We are giants when compared to the minute size of any projectiles that can be hurled into the human body, yet you guys continue to argue over fractions of an inch or millimeters between sizes.

    There are however facts to back up an overwhelming consensus amongst professionals ranging from FBI forensics labs to world famous pathologists and that is – ammunition size has proven to be less of a factor in their studies. It is instead the specific ballistic characteristics and shot placement that was the final deadly defining factor.

    Case and point – a victim of a 45 wound survived due to its larger ballistic mass and hollow-point characteristics which guided it short of a major artery. Had it been a smaller round of ball type ammo as in a .22 or 5.56 it would have continued through to sever the artery resulting in immediate death.

    At a minimum, science has already established the final conclusion on such arguments which is that size is the least effective point from which this topic should be debated. Again, it is ballistics characteristics and shot placement.

    Rather than calling the .22 round a joke or relegating it to only children, I think a more advisable path would be to show respect for the round that has killed more people than any other in history.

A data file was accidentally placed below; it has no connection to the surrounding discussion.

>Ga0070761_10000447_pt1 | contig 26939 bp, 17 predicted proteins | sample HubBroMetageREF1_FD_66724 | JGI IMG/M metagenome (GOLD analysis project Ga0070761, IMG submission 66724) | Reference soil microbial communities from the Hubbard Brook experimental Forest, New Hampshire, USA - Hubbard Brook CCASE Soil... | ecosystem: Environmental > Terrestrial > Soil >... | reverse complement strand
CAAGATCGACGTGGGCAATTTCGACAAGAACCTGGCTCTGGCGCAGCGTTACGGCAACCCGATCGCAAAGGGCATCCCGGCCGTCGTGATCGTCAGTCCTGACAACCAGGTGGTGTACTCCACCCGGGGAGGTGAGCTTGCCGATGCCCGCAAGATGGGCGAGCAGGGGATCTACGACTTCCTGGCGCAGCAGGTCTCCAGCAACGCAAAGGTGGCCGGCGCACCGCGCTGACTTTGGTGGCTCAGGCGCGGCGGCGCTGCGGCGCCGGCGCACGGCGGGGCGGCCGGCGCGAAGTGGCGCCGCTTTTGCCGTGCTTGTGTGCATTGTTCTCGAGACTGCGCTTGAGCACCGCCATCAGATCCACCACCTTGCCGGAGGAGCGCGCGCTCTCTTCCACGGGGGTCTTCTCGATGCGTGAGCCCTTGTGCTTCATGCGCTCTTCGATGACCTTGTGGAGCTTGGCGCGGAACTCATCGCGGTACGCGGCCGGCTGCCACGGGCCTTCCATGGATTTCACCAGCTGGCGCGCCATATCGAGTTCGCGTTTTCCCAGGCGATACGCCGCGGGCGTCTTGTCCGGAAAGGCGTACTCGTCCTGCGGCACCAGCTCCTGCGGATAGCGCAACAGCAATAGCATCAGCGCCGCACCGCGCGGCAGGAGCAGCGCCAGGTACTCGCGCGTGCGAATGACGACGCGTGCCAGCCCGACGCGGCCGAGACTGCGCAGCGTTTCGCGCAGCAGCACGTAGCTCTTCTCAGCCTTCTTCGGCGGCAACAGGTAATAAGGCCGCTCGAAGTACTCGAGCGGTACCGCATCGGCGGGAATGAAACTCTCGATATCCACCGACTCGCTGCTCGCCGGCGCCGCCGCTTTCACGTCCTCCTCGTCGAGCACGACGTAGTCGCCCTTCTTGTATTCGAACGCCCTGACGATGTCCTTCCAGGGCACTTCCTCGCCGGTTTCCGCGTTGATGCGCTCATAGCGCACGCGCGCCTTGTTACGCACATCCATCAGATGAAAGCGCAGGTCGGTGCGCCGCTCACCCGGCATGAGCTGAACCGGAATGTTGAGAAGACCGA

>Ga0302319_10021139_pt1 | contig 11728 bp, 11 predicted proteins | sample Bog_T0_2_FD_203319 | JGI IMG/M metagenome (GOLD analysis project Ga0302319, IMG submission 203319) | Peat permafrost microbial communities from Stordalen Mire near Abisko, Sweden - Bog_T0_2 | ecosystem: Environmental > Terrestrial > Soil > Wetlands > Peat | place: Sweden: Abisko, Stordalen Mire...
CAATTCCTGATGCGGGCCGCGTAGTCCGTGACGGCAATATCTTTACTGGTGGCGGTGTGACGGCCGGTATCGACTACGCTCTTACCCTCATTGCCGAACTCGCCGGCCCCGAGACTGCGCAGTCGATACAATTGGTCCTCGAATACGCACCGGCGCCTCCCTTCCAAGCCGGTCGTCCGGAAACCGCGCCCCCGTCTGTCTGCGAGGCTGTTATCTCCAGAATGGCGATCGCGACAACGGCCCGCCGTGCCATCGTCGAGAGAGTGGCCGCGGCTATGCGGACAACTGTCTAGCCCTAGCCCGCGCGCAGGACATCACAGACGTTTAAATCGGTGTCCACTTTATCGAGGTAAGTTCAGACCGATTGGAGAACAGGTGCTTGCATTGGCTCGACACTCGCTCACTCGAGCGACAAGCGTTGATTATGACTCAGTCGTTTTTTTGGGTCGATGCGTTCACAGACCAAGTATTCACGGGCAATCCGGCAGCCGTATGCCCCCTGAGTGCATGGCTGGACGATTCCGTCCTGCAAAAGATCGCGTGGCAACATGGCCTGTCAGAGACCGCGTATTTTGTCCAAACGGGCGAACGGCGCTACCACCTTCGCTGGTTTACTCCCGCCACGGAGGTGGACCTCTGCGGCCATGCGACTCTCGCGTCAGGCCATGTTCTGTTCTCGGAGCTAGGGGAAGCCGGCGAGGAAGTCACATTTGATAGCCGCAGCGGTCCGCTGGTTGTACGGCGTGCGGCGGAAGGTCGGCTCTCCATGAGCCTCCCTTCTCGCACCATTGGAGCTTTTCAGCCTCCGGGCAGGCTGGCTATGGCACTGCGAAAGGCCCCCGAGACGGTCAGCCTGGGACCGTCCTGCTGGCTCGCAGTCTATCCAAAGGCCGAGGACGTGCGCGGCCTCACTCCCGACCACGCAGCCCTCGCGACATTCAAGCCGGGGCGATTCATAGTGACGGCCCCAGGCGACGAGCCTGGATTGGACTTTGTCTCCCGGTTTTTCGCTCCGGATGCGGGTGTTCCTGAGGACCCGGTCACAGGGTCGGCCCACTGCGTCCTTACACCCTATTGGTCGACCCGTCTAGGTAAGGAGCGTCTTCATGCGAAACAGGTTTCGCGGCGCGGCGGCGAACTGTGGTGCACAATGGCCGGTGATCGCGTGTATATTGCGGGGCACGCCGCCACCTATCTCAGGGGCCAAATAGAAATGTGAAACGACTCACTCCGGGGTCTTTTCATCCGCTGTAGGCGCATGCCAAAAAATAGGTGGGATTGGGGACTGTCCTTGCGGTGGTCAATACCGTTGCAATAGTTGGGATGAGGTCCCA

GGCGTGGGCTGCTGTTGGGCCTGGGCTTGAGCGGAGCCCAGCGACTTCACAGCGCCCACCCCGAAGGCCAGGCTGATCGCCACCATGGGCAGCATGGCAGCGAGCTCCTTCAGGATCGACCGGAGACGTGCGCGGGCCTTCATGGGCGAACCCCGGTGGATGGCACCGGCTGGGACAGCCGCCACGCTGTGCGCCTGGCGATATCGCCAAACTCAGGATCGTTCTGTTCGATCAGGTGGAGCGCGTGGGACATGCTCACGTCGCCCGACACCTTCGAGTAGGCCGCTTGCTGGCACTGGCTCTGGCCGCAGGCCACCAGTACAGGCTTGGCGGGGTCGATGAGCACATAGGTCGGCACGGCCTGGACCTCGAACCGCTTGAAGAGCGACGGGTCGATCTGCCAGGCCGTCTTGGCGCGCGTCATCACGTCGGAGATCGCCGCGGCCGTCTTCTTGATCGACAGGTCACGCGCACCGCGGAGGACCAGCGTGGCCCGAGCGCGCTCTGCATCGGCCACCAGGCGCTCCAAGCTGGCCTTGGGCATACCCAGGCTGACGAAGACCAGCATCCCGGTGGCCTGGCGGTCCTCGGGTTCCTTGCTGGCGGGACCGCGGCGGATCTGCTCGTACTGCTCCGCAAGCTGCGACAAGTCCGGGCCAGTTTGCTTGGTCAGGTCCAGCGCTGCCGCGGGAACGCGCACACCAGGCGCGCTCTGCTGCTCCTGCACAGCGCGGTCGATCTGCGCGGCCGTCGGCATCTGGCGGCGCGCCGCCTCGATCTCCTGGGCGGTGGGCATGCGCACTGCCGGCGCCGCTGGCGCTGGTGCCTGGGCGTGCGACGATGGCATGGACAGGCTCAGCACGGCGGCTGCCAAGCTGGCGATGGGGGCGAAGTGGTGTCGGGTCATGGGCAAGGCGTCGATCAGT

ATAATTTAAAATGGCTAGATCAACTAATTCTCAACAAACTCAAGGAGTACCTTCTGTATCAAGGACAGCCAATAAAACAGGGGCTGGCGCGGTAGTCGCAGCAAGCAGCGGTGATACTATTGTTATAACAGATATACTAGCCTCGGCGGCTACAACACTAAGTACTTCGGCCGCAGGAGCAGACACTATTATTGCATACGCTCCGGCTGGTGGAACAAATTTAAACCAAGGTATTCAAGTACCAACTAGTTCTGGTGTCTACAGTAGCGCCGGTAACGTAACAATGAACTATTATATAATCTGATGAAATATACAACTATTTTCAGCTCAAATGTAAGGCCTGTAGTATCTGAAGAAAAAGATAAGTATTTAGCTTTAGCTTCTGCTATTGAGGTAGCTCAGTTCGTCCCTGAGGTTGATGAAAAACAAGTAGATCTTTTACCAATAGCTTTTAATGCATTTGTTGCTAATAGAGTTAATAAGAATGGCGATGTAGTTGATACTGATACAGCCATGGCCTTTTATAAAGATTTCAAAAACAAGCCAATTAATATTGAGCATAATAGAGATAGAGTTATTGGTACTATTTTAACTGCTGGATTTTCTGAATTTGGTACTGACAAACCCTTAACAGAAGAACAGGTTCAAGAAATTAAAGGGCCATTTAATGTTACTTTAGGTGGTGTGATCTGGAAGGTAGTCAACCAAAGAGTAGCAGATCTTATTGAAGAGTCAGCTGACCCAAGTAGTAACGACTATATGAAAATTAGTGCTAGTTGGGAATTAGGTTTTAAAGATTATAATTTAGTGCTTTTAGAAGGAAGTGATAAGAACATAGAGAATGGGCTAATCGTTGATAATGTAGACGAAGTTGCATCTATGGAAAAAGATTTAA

I would instead offer up a more eloquent way out of such arguments by encouraging each of you to show you possess the knowledge and intellect that no single round is better than the next – because each has its specific place and valid application for a purpose.

    If challenged, I would refer to those that already know and have well established there are various rounds and weapons platforms for varying degrees of threat and application. Law enforcement and military personnel know this already. Even within their agencies they apply different ballistic weapons to each different subgroups and teams based on the specific regions and long or short term missions they’ve been assigned.

    For example, an officer on vehicle gate duty would be equipped with a sidearm round designated for windshield impact and pass-through followed by soft target penetration. An officer expected to patrol housing areas may instead carry a round better designed to not exit through soft tissue and walls due to close quarters.

    I submit the smart argument is really no argument. But rather you should exude and share your vast understanding of condition based effectiveness for each type of round and weapons platform. Each exists for a reason and has earned their place and purpose in the market.

  3. Ok challenge time
    lets get 30 guys 28 on their side and you and me on our side. You have say 20 shots of 40 S&W and I will bring 20 shots of 22LR. My weapon will be Ruger 10/22 with a Picc rail I want full optics day and night and flashlight and a sound exciter to make the shots LOIDER .I want a shoot around corner attachment and lasers. ALL well tuned at say 30ft but whatever I need t know precisely what they are tuned for.